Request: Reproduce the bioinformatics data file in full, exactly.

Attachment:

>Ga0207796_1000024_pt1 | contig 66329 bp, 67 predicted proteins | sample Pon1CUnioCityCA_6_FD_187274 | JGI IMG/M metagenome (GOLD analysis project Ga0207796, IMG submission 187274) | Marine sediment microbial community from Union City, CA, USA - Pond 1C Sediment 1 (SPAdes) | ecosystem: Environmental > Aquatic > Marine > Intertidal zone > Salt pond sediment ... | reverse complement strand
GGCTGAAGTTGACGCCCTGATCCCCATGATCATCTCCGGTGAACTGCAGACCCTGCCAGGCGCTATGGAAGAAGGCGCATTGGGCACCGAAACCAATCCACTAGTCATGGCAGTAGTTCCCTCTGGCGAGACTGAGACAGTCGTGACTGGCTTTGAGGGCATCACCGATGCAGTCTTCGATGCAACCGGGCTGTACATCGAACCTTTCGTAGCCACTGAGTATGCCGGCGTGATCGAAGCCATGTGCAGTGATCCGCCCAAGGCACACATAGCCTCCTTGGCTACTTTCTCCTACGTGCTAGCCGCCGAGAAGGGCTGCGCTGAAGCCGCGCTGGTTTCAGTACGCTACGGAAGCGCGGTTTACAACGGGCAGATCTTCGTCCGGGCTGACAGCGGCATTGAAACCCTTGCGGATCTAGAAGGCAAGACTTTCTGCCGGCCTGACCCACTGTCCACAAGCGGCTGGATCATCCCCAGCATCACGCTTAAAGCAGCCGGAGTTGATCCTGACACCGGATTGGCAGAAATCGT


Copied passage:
>Ga0207796_1000024_pt1 | contig 66329 bp, 67 predicted proteins | sample Pon1CUnioCityCA_6_FD_187274 | JGI IMG/M metagenome (GOLD analysis project Ga0207796, IMG submission 187274) | Marine sediment microbial community from Union City, CA, USA - Pond 1C Sediment 1 (SPAdes) | ecosystem: Environmental > Aquatic > Marine > Intertidal zone > Salt pond sediment ... | reverse complement strand
GGCTGAAGTTGACGCCCTGATCCCCATGATCATCTCCGGTGAACTGCAGACCCTGCCAGGCGCTATGGAAGAAGGCGCATTGGGCACCGAAACCAATCCACTAGTCATGGCAGTAGTTCCCTCTGGCGAGACTGAGACAGTCGTGACTGGCTTTGAGGGCATCACCGATGCAGTCTTCGATGCAACCGGGCTGTACATCGAACCTTTCGTAGCCACTGAGTATGCCGGCGTGATCGAAGCCATGTGCAGTGATCCGCCCAAGGCACACATAGCCTCCTTGGCTACTTTCTCCTACGTGCTAGCCGCCGAGAAGGGCTGCGCTGAAGCCGCGCTGGTTTCAGTACGCTACGGAAGCGCGGTTTACAACGGGCAGATCTTCGTCCGGGCTGACAGCGGCATTGAAACCCTTGCGGATCTAGAAGGCAAGACTTTCTGCCGGCCTGACCCACTGTCCACAAGCGGCTGGATCATCCCCAGCATCACGCTTAAAGCAGCCGGAGTTGATCCTGACACCGGATTGGCAGAAATCGT